Theres no way to deny the energy music inspires. If it moves people to their feet or incites thrashing, no one can, or rather should, try to stop either.
This is the problem with summer concerts at Millennium Parks Jay Pritzker Pavilion, namely those of the New Music Mondays series. In an attempt to appease a younger demographic, organizers place musicians accustomed to hole-in-the-wall venues and their fans in a comparably restrictive environment.
This isnt a sequel to my review of The Books performance at said venue, in which I questioned the wisdom of booking cutting-edge rock and pop acts to play for free in a large public space. Then again, in many ways it is. The same series of clashing opposites comes into play: band versus venue, fans versus security, energy versus vibe. Both artist and audience need to make the best of a non-ideal situation. And, yes, a slew of dancing hipsters make this reviewers evening a memorable one.
If I havent deterred you yet, feel free to keep reading.
The evening began uneventfully with a half hour of power courtesy of Chicago-based opener Disappears. I admit that I had reasonably high expectations upon learning of the groups ties to the Kranky imprint (home to both Deerhunter and Atlas Sound) and their charged live performances. The performance was charged all right. Disappears specialize in a brand of raucous garage rock heard many times before. Vocals and rhythm are lost in a sea of wild guitar noise. I liken it, somewhat reluctantly, to a Stooges LP come to life: a visceral experience with cheap production values. (See, I didnt mention the girl clad in a cut-up Led Zeppelin tee and high-waisted jeans on tambourine once!)
It can be difficult for listeners to discern between The Thermals on record and live. When they perform, they play their songs note-for-note, a notoriously hit-or-miss approach. It is tempting to write a show, never mind a group, off as stale for just that. Fortunately, The Thermals body of work is solid, so this isnt necessarily a problem. I mean, does delivery even matter when youve got the right stuff?
The trio took the stage to a very enthusiastic reception from a decidedly more diverse, down-to-earth audience uncharacteristic of these concerts (or at least that of The Books). The band clearly sensed this. They fed off the crowds exuberance, which made for a charged beginning consisting largely of new material. Personal Life, the follow up to last years Now We Can See, drops in early September. The new songs evidence almost no deviation from the sounds of their previous work. Hutch Harris lyrics are socially astute. The compositions are full of punky, rapid-fire chord progressions, melodic basslines, and tight drumming. Somehow it works. It works each and every time.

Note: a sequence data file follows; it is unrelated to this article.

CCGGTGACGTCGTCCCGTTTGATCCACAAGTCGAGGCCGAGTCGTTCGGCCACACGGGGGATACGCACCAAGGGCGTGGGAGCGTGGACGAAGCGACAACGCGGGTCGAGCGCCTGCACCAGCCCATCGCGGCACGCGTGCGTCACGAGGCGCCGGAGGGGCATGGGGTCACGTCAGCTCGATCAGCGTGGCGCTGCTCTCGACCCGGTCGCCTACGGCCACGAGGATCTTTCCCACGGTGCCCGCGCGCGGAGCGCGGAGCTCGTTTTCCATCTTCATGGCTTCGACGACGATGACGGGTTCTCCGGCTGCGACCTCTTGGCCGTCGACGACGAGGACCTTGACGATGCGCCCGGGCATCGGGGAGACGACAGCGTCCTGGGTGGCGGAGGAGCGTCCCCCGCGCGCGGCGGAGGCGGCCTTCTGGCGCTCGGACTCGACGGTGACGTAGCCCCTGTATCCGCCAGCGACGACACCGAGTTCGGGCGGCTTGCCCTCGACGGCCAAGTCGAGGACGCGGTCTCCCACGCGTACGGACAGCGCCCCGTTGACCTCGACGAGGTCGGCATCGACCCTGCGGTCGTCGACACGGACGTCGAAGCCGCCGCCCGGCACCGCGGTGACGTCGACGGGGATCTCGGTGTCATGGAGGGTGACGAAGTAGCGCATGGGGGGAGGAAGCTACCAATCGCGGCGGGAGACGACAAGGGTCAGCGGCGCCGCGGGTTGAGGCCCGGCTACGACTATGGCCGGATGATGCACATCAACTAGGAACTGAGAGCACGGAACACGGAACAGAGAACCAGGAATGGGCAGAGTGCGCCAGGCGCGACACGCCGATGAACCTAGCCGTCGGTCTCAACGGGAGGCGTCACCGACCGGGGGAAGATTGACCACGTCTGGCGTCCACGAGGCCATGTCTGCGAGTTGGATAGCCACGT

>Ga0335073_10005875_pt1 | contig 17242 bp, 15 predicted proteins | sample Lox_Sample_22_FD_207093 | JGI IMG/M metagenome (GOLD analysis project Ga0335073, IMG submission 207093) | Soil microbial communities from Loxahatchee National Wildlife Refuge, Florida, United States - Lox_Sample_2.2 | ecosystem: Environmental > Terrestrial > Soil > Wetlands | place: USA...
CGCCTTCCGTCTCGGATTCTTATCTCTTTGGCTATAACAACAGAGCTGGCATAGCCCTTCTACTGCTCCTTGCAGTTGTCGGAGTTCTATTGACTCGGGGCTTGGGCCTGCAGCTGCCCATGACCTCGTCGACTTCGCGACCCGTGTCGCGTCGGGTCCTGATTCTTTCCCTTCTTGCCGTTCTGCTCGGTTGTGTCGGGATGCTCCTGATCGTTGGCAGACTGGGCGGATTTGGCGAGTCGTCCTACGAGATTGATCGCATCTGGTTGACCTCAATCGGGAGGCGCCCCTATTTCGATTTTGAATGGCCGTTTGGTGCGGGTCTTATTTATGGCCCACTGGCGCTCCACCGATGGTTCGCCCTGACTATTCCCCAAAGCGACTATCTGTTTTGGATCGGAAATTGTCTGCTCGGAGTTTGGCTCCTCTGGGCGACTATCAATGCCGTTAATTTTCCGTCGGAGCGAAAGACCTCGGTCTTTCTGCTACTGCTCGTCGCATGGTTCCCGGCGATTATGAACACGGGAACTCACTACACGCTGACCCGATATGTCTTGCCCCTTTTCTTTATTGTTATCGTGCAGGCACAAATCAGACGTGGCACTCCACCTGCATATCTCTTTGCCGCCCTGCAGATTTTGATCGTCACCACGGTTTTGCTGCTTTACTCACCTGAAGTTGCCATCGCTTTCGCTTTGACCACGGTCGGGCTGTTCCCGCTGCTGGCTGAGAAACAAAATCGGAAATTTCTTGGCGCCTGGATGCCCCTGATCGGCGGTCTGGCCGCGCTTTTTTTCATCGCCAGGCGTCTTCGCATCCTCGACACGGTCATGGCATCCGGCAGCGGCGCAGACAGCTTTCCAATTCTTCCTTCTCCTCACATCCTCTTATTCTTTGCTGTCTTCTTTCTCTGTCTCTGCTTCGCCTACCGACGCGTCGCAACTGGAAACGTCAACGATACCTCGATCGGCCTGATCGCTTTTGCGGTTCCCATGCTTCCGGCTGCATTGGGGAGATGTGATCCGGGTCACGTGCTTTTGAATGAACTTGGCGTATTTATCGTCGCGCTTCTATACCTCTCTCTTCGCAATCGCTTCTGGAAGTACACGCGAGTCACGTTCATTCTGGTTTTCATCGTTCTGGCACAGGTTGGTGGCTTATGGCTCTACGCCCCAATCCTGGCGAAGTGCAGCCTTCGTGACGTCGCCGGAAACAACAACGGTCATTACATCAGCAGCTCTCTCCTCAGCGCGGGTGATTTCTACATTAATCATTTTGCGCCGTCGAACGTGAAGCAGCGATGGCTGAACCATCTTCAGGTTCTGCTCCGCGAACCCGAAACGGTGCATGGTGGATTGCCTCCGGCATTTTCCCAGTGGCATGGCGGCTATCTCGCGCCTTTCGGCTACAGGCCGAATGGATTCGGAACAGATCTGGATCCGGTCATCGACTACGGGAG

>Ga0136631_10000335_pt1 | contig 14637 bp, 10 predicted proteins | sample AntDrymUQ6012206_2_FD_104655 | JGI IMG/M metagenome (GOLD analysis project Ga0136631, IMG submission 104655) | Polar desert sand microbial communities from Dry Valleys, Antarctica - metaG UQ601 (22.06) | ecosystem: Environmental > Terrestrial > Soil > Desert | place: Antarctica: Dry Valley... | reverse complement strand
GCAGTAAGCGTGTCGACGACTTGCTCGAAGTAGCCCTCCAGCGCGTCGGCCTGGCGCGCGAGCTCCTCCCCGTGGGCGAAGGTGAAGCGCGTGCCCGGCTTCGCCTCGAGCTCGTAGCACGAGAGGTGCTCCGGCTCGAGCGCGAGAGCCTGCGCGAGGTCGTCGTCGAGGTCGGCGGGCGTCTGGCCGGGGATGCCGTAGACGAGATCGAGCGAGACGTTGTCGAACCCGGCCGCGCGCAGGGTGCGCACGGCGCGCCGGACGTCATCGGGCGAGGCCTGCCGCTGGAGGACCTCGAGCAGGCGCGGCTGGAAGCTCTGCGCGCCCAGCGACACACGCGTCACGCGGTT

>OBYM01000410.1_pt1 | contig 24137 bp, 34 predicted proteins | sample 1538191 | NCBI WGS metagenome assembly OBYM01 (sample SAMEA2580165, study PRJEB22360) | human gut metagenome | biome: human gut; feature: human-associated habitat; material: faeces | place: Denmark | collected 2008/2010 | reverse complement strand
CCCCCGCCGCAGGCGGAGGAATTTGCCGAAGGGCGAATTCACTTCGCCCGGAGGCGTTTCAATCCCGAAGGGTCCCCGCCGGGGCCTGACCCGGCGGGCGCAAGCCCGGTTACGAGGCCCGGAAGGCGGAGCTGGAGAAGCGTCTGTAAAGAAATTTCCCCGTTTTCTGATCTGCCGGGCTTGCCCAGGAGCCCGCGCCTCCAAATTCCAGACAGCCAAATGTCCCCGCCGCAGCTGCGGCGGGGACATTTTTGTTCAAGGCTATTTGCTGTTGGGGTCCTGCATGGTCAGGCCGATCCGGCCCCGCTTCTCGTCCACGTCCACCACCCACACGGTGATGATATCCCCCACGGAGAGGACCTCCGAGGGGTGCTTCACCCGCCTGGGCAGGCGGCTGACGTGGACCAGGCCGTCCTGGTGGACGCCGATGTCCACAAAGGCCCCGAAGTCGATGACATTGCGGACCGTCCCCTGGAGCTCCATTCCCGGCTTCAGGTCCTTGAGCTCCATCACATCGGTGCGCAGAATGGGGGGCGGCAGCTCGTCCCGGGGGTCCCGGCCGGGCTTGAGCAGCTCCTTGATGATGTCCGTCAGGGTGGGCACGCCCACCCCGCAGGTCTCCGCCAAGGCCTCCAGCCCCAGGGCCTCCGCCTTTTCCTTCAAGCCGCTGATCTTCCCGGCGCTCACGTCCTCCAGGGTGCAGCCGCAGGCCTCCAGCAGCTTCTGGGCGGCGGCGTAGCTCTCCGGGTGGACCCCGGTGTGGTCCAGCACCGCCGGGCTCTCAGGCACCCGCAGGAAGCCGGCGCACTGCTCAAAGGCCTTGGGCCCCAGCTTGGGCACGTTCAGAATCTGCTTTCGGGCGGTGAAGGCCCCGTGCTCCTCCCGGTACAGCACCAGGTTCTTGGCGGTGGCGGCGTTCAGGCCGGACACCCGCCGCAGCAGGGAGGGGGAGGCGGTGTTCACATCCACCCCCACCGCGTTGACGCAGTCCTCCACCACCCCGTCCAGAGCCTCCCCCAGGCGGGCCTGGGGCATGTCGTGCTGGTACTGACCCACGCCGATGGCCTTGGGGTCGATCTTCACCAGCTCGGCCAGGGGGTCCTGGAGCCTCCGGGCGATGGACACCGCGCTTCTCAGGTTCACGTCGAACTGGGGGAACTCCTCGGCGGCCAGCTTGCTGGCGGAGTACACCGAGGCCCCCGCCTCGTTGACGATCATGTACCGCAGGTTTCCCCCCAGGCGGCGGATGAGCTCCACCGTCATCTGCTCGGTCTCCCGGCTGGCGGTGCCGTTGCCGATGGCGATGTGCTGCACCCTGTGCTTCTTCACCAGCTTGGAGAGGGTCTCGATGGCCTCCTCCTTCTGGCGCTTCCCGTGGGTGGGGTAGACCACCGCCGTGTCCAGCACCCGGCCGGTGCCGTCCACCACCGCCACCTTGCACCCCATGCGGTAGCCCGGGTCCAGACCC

When bands go out on the road to try out new material, its safe to assume that they feel obligated to reward their fans with a carefully selected batch of hits for sitting through the unfamiliar. Aside from the occasional request for Pillar of Salt, the audience responded warmly to songs that werent, well, Pillar of Salt.
We Were Sick and Returning to the Fold elicited some of the strongest reactions. However, no one seemed to think much of waiting for them. Fans generally dont find a first-hand look of whats to come to be a chore. If anything, the wait most likely made their old favorites sound even better than they remembered.
The set continued. Harris used the excellent acoustics of the space to project his voice. In fact, not one member of the group shrunk in their surroundings, a real threat to groups who perform in the Pavilion. Everyone shined in the massive environment.
Its clear that The Thermals made the most of a difficult situation, but what about the audience?
Remember when I said earlier how the dynamic energy of a rock show cant be contained? Security at Millennium Park certainly tried to do so. The area upfront was closed to all but members of the media. So while the professional photographers (and myself) sat comfortably, the real fans gathered at the metal barriers, bopping along happily throughout the first few songs.
Then a sweaty old dude wearing a cut-up tee shirt and a doo rag broke the barrier, pulling off moves reminiscent of Michael J. Foxs Chuck Berry impersonation in Back to the Future. A fiery red head in gold sequined shoes followed suit. As the two finished bouncing about up at the front of the stage more people began to jump the barrier.
You know where this is going. You know whats coming next .
And then the moshing began. People of all stripes pogoed, pumped their fists in the air, and even got a bit sweaty as I struggled to retain balance, standing on my plastic folding chair with my camera in hand. It was what youd expect at a Thermals gig, but the context made it all the more remarkable. Ardent fans fought against the rules in order to create the kind of wild yet friendly atmosphere they wanted.
Security guards dispersed the mosh pit soon thereafter. People returned to their seats, but they were far from impassive. The drug-induced dancing continued despite the circumstances, right up through “Now We Can See” and an encore that included the song superfans and casual listeners alike came to hear, Pillar of Salt.
Much of the evening felt scripted, including all the aforementioned mÃªlée. The show itself was, dare I say it, predictable. But hey, for a predictable show, it was pretty damn good.